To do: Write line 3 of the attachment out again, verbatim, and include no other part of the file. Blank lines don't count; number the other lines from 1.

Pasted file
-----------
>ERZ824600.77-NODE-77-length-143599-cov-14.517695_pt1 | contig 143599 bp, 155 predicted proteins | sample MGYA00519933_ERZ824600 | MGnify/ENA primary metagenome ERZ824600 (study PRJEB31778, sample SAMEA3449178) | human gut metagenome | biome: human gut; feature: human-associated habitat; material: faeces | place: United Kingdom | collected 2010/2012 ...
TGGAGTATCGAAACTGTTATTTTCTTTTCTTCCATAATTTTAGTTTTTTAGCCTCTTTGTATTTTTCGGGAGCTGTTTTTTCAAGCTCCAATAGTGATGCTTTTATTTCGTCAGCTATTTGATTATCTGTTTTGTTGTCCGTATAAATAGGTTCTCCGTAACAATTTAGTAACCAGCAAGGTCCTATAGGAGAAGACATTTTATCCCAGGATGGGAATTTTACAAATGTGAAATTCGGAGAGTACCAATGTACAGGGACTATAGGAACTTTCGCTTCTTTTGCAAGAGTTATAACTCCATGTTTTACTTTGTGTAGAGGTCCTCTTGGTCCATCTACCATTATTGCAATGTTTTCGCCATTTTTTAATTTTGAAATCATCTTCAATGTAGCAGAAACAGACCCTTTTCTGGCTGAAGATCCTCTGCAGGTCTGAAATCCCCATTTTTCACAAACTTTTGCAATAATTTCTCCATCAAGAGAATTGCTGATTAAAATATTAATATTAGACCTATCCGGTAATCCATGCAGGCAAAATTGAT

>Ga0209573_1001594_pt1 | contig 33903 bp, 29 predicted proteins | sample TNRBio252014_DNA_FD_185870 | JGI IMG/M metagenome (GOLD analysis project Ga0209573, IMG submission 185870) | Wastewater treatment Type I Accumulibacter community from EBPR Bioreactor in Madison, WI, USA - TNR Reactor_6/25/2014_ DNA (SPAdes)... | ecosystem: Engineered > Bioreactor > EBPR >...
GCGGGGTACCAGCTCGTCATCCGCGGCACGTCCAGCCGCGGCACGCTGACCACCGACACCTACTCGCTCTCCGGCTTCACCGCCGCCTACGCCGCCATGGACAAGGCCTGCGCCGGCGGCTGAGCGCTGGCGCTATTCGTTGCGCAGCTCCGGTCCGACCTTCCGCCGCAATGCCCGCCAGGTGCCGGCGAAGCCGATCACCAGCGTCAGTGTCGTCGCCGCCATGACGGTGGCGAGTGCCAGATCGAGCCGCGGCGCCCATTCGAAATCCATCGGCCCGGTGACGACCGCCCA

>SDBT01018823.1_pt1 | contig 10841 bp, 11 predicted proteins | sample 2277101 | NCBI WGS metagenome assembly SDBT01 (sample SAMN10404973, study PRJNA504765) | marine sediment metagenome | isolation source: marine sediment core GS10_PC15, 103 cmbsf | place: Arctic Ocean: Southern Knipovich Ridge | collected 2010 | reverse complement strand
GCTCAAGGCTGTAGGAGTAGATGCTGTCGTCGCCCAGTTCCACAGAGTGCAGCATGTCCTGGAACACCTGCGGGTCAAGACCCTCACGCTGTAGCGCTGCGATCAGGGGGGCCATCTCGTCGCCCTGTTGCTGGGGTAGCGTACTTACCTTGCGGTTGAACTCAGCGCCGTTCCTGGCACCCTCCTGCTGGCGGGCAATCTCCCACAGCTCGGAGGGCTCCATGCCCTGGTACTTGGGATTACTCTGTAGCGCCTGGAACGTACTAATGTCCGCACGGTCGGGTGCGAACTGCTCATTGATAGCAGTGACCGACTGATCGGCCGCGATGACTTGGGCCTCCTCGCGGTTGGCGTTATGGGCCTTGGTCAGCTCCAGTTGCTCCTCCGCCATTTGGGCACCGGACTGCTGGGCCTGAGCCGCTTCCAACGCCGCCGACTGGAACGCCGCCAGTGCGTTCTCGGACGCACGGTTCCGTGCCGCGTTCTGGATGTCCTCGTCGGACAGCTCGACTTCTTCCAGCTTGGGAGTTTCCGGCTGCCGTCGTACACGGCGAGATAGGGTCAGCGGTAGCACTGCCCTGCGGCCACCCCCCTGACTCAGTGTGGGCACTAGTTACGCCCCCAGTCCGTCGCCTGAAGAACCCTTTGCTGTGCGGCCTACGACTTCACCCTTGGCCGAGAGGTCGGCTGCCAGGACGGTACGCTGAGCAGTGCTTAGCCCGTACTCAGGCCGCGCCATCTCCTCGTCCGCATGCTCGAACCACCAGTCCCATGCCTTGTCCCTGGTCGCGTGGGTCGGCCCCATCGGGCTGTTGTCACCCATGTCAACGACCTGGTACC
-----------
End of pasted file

>Ga0209573_1001594_pt1 | contig 33903 bp, 29 predicted proteins | sample TNRBio252014_DNA_FD_185870 | JGI IMG/M metagenome (GOLD analysis project Ga0209573, IMG submission 185870) | Wastewater treatment Type I Accumulibacter community from EBPR Bioreactor in Madison, WI, USA - TNR Reactor_6/25/2014_ DNA (SPAdes)... | ecosystem: Engineered > Bioreactor > EBPR >...